NASA boffins have taken the most detailed images of Jupiter’s Great Red Spot in stunning detail.
Nasa has got up close and personal with Jupiter
Since the discovery of the Great Red Spot 1665, astronomers have been desperate to learn more about the swirling vortex of the gas giant Jupiter.Now, thanks to the historic Juno probe, Nasa has taken the most detailed imaged of the Great Red Spot.
The images were taken on Monday as Juno swung past the biggest planet in the solar system, just 5,600 miles above the surface.
Scott Bolton, Juno principal investigator from the Southwest Research Institute in San Antonio, said: “For hundreds of years scientists have been observing, wondering and theorising about Jupiter’s Great Red Spot.
The Great Red Spot
“Now we have the best pictures ever of this iconic storm. It will take us some time to analyse all the data from not only JunoCam, but Juno’s eight science instruments, to shed some new light on the past, present and future of the Great Red Spot.”Steve Levin, the lead project scientist for the Juno mission, added: “This is a storm bigger than the entire Earth. It’s been there for hundreds of years. We want to know what makes it tick.”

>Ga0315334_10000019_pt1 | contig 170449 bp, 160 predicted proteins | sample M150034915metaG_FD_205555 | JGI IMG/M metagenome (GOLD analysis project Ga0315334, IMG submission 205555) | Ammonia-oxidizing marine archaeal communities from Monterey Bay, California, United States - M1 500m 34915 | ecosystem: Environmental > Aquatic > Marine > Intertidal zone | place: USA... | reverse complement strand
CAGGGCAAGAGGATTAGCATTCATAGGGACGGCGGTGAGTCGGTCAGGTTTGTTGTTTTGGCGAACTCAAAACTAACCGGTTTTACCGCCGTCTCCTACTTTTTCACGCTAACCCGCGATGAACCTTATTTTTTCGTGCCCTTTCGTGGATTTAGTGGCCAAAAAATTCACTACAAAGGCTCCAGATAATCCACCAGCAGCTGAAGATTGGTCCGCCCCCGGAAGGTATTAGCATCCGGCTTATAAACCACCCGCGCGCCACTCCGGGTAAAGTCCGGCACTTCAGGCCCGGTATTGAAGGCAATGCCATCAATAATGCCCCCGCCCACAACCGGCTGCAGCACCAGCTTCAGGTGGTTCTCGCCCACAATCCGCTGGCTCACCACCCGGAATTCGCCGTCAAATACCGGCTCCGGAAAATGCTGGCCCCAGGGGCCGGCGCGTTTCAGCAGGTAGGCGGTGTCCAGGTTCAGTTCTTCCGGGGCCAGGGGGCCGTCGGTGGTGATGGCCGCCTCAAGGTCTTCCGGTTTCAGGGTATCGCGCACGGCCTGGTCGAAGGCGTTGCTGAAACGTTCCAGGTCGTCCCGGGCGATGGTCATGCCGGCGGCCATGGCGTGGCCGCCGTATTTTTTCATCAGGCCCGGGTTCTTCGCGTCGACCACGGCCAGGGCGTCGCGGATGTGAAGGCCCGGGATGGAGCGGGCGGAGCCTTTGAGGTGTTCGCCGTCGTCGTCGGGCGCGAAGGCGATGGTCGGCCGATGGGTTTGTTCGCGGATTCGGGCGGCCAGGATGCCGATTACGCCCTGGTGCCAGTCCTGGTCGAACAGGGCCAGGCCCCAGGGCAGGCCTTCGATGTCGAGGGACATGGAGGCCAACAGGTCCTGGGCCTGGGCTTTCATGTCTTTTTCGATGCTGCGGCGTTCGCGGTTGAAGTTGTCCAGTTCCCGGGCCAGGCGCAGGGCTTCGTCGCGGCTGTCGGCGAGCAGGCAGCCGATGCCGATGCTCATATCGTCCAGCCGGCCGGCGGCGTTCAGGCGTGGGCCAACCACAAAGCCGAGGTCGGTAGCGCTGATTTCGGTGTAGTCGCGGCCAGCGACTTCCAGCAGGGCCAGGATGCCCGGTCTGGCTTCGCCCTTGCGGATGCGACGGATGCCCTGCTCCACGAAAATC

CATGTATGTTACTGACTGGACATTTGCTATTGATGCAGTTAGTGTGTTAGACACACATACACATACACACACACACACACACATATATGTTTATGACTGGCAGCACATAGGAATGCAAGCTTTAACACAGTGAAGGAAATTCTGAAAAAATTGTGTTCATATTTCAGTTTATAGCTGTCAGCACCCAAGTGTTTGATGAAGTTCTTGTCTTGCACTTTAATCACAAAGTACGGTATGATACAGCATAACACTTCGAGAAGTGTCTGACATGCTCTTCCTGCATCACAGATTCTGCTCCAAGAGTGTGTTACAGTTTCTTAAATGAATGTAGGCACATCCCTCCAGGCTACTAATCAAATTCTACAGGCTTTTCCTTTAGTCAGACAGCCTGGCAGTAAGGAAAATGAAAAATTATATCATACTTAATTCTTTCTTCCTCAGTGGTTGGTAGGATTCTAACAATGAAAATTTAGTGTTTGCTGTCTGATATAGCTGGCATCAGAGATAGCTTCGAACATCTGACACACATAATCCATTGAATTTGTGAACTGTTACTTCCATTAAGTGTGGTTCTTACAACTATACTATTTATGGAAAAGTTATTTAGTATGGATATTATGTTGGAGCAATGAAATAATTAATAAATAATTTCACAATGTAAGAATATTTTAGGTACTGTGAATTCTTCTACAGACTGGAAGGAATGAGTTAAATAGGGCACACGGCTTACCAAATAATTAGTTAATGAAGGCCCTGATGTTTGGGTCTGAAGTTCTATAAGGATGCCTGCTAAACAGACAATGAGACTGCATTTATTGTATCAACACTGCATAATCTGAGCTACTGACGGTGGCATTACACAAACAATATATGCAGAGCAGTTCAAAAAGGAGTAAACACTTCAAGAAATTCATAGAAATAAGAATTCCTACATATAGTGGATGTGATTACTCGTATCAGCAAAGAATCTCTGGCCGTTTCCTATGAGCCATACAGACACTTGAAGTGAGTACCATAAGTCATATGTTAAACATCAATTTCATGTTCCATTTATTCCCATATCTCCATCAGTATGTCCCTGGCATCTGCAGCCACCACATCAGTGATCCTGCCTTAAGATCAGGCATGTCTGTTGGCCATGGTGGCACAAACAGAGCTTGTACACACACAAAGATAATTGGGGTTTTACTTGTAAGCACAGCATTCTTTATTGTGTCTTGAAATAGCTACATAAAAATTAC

The Great Red Spot
The massive storm cloud heats part of Jupiter’s atmosphere to hundreds of degrees above what it is elsewhere on the planet.Around 500 miles above Jupiter’s visible cloud tops in the red spot – which is three times wider than Earth – the temperature was around 1500 degrees celsius.
Within the storm are hurricane systems swirling gases at 425 miles per hour, which can take up to six days to complete a revolution due to its vast size.
The red spot produces “acoustic waves” of energy that vibrate in the direction in which they are travelling, causing the atmosphere to heat tremendously.While it is unclear what has kept the storm going for the best part of four centuries, scientists believe that it is essentially re-powering itself thanks to the energy created from the heat.